Friday, August 1, 2008
You will survive
Who knew the NY Times had a "Wildlife Activities and Interests Section"? Must be an Internet thing.
Today being the first of August, the month in which we are all most likely to get lost in a thick green woods full of impenetrable bramble, froggy swamps, and predatory beasts, the paper of record provides fearful Manhattanites and their cross-country peers a variety of handy tricks for surviving lost in wild nature:
UNLESS John D. McCann, the managing director of Survival Resources, based in Hyde Park, N.Y., is wearing a suit for some sort of business meeting, he always carries in his pants pocket an Altoids tin. There are no mints inside it. Instead, he painstakingly packs the tin — which he explains can double as a mini-frying pan if you’re ever marooned in the wilderness — with a remarkable assortment of worst-case scenario supplies.
The contents include — but are not limited to — matches that Mr. McCann hand-dips in Thompson’s WaterSeal to waterproof them, a tiny magnesium fire starter, a small lens for igniting fires should the matches and magnesium fire starter fail, an L.E.D. flashlight, a button-size compass, a thin square of mirror to signal potential rescuers, 20 water purification tablets, a meticulously folded freezer bag to store potable water, a packet of antibiotic ointment, butterfly bandages, a sewing bobbin with 20 feet of fishing line, a dozen hooks, six weights, laminated instructions on tying knots and snare wire for capturing small animals. All in one Altoids tin.
Survival Resources markets primitive-living provisions, and Mr. McCann, 55, also teaches survival kit design, among other do-or-die subjects, to students attending its Survival Skills Weekends in Verona, N.Y., near Syracuse. Consider it an Eagle Scout crash course for adults.
Very cool. Perhaps this is what results from a society that combines persistent inducement of fear by the government with the lingering secret yearning for the liberating release of the "Cozy Catastrophe," of the trappings of civilization being torn down so you can roam the streets with the maximum liberty of, say, Charlton Heston in the Omega Man (who still kicks Will Smith in I Am Legend's butt), or physician Tom More in Walker Percy's Love in the Ruins, evading sniper fire by the interstate cloverleaf, busting gin blossoms while his three female companions wait in abandoned Howard Johnson's nearby.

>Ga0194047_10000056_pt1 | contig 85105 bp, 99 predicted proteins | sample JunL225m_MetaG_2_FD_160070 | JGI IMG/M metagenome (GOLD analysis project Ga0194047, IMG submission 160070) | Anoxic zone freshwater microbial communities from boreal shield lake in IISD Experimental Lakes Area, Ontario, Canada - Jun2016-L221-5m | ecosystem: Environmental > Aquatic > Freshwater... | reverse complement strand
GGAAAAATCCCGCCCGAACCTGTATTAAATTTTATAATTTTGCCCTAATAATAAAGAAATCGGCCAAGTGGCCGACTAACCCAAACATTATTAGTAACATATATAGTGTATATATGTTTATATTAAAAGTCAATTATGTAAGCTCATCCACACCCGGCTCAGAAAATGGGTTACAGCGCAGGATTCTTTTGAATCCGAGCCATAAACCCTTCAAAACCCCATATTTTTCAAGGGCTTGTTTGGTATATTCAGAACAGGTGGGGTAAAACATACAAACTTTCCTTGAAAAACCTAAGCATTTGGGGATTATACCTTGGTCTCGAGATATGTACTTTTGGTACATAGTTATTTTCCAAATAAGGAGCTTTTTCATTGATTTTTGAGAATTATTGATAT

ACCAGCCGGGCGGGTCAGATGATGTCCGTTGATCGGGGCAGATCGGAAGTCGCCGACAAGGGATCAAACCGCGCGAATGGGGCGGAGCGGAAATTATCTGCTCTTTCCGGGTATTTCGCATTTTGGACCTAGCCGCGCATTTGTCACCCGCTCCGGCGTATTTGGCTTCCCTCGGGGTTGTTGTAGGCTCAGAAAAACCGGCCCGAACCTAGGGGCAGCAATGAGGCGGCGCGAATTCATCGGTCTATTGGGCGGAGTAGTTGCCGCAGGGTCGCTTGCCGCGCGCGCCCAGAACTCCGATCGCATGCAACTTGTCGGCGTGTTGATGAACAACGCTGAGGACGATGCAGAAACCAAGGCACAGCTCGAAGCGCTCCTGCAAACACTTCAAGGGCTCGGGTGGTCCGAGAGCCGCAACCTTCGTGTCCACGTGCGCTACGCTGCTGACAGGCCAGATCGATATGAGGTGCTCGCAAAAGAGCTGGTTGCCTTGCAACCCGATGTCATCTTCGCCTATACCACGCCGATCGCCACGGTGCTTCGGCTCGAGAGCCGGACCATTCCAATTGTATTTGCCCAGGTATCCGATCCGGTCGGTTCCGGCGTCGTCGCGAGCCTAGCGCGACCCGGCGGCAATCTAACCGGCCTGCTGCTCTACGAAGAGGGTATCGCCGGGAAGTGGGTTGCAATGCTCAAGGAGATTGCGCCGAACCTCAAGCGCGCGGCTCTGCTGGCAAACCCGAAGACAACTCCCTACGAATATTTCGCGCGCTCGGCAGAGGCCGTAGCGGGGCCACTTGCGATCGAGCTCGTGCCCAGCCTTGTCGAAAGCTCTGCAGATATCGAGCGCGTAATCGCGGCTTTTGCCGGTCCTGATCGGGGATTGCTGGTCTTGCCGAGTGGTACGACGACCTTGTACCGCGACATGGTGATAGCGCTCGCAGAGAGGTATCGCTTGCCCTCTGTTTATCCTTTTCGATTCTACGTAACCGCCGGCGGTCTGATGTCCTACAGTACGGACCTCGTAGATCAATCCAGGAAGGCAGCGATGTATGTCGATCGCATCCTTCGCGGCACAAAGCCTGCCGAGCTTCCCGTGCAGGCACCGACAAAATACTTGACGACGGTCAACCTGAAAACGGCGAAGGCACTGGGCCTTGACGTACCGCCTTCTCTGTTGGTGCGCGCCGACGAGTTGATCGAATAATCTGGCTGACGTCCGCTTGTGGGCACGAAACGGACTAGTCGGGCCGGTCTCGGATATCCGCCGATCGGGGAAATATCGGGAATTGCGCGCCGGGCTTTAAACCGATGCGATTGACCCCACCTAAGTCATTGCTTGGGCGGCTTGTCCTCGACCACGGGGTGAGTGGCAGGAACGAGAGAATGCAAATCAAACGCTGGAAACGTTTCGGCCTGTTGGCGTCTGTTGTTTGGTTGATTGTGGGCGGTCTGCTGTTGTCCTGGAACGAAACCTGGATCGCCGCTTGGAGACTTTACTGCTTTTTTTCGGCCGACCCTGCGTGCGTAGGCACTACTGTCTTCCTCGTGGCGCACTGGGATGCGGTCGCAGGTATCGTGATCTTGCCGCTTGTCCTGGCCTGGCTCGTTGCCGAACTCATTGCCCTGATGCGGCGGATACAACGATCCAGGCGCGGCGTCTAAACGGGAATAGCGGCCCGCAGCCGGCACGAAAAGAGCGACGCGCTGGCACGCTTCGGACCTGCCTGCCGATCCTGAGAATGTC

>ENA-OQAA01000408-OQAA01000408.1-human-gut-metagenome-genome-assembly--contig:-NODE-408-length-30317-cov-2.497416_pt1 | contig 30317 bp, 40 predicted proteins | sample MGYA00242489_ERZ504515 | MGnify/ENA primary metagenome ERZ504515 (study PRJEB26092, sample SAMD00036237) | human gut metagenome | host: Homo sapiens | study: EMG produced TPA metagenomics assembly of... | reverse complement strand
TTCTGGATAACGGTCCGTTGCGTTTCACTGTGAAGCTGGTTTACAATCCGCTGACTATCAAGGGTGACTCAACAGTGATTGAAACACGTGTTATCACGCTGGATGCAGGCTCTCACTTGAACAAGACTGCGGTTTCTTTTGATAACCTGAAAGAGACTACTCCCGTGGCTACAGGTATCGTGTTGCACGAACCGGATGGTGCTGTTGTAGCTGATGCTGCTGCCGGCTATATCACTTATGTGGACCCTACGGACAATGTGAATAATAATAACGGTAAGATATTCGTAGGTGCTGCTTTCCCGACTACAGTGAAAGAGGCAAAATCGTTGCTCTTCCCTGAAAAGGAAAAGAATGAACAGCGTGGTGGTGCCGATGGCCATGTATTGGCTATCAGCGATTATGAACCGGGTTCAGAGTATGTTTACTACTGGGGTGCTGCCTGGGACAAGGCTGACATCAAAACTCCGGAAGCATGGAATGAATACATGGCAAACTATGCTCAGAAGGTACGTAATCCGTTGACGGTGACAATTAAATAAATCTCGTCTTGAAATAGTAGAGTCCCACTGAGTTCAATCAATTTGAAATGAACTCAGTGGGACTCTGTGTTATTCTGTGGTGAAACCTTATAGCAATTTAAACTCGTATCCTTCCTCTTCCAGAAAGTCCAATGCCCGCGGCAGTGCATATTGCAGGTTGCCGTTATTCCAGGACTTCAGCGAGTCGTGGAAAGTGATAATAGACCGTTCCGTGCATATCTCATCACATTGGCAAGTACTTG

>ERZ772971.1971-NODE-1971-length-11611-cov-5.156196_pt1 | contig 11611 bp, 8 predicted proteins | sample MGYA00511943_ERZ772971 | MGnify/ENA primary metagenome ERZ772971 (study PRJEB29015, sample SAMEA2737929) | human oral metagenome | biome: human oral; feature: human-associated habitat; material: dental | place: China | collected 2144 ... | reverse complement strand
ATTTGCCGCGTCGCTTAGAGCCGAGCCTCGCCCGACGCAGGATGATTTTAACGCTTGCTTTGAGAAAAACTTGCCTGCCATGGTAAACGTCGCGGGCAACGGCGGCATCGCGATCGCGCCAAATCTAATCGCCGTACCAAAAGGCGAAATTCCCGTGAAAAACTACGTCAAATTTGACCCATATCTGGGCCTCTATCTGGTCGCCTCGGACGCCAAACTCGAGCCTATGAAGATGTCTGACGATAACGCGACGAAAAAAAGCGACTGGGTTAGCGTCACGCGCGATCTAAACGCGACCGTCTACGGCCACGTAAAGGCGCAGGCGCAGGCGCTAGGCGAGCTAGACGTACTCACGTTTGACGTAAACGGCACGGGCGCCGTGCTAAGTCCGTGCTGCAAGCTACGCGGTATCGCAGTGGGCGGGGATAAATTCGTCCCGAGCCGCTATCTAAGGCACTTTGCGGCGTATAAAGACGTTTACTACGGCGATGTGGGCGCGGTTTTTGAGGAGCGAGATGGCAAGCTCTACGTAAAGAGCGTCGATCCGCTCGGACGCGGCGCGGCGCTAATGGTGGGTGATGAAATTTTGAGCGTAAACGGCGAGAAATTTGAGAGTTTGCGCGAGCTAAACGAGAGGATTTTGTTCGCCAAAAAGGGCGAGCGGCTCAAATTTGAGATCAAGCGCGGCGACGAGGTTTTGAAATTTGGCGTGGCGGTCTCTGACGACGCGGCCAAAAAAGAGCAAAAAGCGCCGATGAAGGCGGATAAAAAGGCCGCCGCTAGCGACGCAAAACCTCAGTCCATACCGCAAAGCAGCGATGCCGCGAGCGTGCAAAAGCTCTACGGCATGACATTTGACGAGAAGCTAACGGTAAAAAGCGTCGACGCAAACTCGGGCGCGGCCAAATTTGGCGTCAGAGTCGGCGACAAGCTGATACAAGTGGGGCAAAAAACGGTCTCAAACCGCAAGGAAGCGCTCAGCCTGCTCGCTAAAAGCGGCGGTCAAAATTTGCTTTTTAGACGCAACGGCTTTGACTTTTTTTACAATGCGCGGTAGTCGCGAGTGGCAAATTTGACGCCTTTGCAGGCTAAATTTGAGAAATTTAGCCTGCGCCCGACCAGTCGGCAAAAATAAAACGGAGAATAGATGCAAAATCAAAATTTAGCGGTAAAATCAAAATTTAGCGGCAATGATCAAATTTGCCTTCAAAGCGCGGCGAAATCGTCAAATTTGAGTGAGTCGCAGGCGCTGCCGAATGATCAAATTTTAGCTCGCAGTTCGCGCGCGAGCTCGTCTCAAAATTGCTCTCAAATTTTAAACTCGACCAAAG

If you go to the Survival Resources website, you can find samples of their pre-packed survival kits:
Turns out this John McCann actually has a whole book on the subject: How to Build the Perfect Survival Kit. The principle guiding this specialized craft? "An emergency can arise at anytime."
"Readers will learn about the nine component categories: Fire & Light, Signaling, Navigation, Water & Food, Shelter & Protection, Knives & Tools, Multi-purpose Items, and Miscellaneous Items.
"Armed with the kit-building techniques found in this book, You Will Be Prepared To Survive!"
Wow. What would you put in yours?
Is it possible that slipstream matriarch Kelly Link has read Mr. McKann's book, been personally tutored by him, or even worked as one of the elven kit-making assistants at his redneck Rivendell? In her effusive generosity to her friends and colleagues, Kelly has long been known for her love of giving extremely thoughtful gifts (particularly books), often to people she has just become acquainted with. As a technique to ensure the survival of the giver's memory in a position of prominence and fondness in the recipient's mind, it's hard to beat. This summer, under the tutelage of my betters at the Sycamore Hill Writers Workshop, I learned of Kelly's production of a custom line of post-McCannian survival kits, establishing herself permanently in the pantheon as Athena to an elect handful of literary Perseii. Among the recipients, the incredibly talented and architecturally inspired Richard Butner, who most likely can be found traveling undercover as a 13th century rogue at a Renaissance Faire near you.
Richard was kind enough to share with me recently the breakdown of his secret kit, and I can attest that it is a marvel of thoughtfulness, Yankee ingenuity, fabulist imagination, and Japanese-style packing techniques.
Without revealing trade secrets of the creator or the user, I will note that it contains, in order of importance:
- stuff to write with
- perfectly aged spirits
- Italy's finest hangover remedy
- things to figure out where you are and where you're going
- stuff to cut shit with
- stuff to fix the consequent cuts to oneself
- things that illuminate
- things that tie
- things to play with.
Nice. Richard's highly advanced twee-ometer is not included, having been surgically implanted within his body.
For a full literary exploration of this theme and a great summer novella, go read (or reread) Geoffrey Household's Rogue Male (now reprinted by increasingly awesome New York Review Books with a brilliant introduction by Victoria Nelson), a marvelous proto-Rambo tale in which an English gentleman, hunted by Nazi agents after nearly assassinating Hitler as a sporting play, literally goes to ground in an underground den of his own making in a tiny pocket of interstitial nature on the side of a country road.
Now go make your own kit, and head off the trail.